platform would add new stored closure properties. Finally, Cocoa just
doesn’t work like this, so you would require some massive re-architecture
to get there. I don’t see how this is a better design.
>
> - Doug
>

_______________________________________________
swift-evolution mailing list
swift-evolution@swift.org <javascript:;>
https://lists.swift.org/mailman/listinfo/swift-evolution


(Charles Srstka) #7

Is there any case where you’d actually want to display a runtime error as a result of a delegate not implementing an optional method, though? Even setting aside that the method’s supposed to be optional, leaving out a needed delegate method seems more like a programmer error than a runtime error.

Charles

···

On Apr 27, 2016, at 9:30 AM, Andrew Bennett via swift-evolution <swift-evolution@swift.org> wrote:

Sorry if this has been discussed, but have you considered dropping optional entirely, making it throw, and a default implementation that throws a selector not found exception?

This is approximately what you would expect using it in objc. I don't think it has the complexity discussed in the proposals alternatives for other call site issues.

If it throws you can call with "try?" to get similar functionality in most cases.

This assumes that respondsToSelector doesn't pick up the Swift default implementation.


(James F) #8

Interesting idea. I tried this in a playground to see what the calling syntax would be like:

let delegate = Optional(Delegate())
let default = 0
let value: Int = (try? delegate?.returnFive() ?? default) ?? default
value

Not quite as elegant at the call site, but it works. Sadly the rethrowing overload of ?? complicates things, I'm not sure of a way to work around that directly.

I do like that types could potentially implement the function and do something, then throw an error rather than returning a value, which would allow them opt into using the default value. It would complicate matters if the conforming types throw multiple errors for whatever reason, though.

From James F

···

On 27 Apr 2016, at 15:30, Andrew Bennett <cacoyi@gmail.com> wrote:

Sorry if this has been discussed, but have you considered dropping optional entirely, making it throw, and a default implementation that throws a selector not found exception?

This is approximately what you would expect using it in objc. I don't think it has the complexity discussed in the proposals alternatives for other call site issues.

If it throws you can call with "try?" to get similar functionality in most cases.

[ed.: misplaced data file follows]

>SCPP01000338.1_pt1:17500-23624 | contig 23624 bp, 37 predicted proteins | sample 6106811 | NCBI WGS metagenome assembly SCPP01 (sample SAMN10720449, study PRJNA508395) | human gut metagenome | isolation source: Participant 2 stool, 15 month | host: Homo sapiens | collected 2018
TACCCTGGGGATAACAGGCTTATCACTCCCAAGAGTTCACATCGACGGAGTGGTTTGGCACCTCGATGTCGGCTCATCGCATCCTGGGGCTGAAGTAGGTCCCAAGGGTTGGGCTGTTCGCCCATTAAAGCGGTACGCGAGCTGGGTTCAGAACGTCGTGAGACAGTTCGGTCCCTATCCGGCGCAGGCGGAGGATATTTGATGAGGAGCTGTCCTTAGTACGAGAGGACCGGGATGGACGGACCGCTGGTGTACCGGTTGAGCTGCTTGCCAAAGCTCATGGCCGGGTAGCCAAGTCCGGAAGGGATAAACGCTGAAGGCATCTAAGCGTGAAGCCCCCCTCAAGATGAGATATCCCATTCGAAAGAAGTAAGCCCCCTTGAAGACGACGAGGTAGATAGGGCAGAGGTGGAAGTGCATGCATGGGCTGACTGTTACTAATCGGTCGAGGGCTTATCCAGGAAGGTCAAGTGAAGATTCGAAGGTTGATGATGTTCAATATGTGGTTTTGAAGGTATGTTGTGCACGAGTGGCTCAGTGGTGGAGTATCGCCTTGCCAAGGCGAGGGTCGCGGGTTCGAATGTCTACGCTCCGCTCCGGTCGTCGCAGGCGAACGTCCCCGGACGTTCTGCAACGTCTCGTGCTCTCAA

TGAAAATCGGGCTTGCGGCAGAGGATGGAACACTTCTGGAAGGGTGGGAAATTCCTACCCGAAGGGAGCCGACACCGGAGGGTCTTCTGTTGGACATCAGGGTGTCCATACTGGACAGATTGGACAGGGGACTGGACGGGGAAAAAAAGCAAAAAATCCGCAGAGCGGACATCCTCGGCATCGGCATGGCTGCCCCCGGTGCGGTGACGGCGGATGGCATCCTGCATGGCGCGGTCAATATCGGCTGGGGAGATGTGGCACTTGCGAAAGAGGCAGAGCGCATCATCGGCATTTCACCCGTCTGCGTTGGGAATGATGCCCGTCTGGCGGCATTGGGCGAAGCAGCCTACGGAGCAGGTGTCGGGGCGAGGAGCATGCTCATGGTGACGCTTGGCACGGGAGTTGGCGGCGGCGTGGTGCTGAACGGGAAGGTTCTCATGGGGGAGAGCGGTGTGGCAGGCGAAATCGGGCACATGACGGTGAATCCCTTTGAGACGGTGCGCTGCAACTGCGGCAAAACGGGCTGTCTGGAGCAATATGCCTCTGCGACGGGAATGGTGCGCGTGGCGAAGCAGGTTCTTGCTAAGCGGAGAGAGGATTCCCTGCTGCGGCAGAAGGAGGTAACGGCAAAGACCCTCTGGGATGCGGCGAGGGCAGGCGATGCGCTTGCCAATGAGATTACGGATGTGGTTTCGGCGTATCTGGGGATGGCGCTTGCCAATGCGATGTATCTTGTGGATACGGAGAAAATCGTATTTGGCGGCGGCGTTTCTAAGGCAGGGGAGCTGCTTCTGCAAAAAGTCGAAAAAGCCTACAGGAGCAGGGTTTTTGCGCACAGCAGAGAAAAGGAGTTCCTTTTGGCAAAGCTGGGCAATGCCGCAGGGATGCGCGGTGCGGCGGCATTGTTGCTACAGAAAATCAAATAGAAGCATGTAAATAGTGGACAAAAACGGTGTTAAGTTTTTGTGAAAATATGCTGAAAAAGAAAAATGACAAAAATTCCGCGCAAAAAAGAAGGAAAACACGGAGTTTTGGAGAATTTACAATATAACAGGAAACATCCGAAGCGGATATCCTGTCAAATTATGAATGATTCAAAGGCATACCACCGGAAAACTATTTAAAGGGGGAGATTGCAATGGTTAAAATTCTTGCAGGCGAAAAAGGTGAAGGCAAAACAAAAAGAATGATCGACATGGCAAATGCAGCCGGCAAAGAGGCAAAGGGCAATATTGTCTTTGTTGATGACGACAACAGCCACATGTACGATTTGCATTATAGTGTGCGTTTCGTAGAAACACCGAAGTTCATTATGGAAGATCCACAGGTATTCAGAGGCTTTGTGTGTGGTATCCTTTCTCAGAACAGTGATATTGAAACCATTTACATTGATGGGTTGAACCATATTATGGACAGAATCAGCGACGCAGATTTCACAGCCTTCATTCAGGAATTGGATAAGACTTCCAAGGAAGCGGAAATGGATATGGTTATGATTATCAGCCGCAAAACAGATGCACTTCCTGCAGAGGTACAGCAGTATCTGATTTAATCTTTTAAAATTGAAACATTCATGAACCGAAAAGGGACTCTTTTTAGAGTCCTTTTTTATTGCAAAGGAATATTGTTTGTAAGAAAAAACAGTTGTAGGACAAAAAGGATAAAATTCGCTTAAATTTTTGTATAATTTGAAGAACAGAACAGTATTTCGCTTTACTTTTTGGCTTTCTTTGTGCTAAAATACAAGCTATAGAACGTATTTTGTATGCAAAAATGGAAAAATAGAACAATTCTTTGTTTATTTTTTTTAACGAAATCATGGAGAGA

This assumes that respondsToSelector doesn't pick up the Swift default implementation.

On Wednesday, 27 April 2016, James Froggatt via swift-evolution <swift-evolution@swift.org> wrote:
Thanks again.

I had a look at the links in the proposal as you suggested, and I see a lot of people pointing to protocol extensions as a solution (and counter-arguments of the inability to optimise code with this method, which are left unresolved).

To make use of the protocol extensions solution, one would have to define the protocol, add a protocol extension which implements every function, then add an empty type which allows access to these implementations.
For a recommended alternative, this seems a lot of work. In a world where Swift didn't have Objective C compatibility, and this empty-type workaround to access defaults was the best option available, I'd be inclined to support a proposal to add optional method requirements. It has the added optimisation and easy delegate-swapping relative to closure properties, as you mentioned, and feels less hacky than the closure-function switching suggested in the proposal.

The protocol extension + default type would provide a direct alternative, but it leads me to wonder what exactly we're trying to avoid by discouraging optional methods. The potential for unexpected optimisation, which seems to be the primary issue, is unsolved, since the type can check to see if the delegate is its own, default type, and proceed to ignore the method regardless. In exchange, we make things much harder for types simply wishing to have a default value when there is no registered delegate.

So what aspect of optional protocol requirements are we actually trying to discourage, which isn't present in protocol extensions?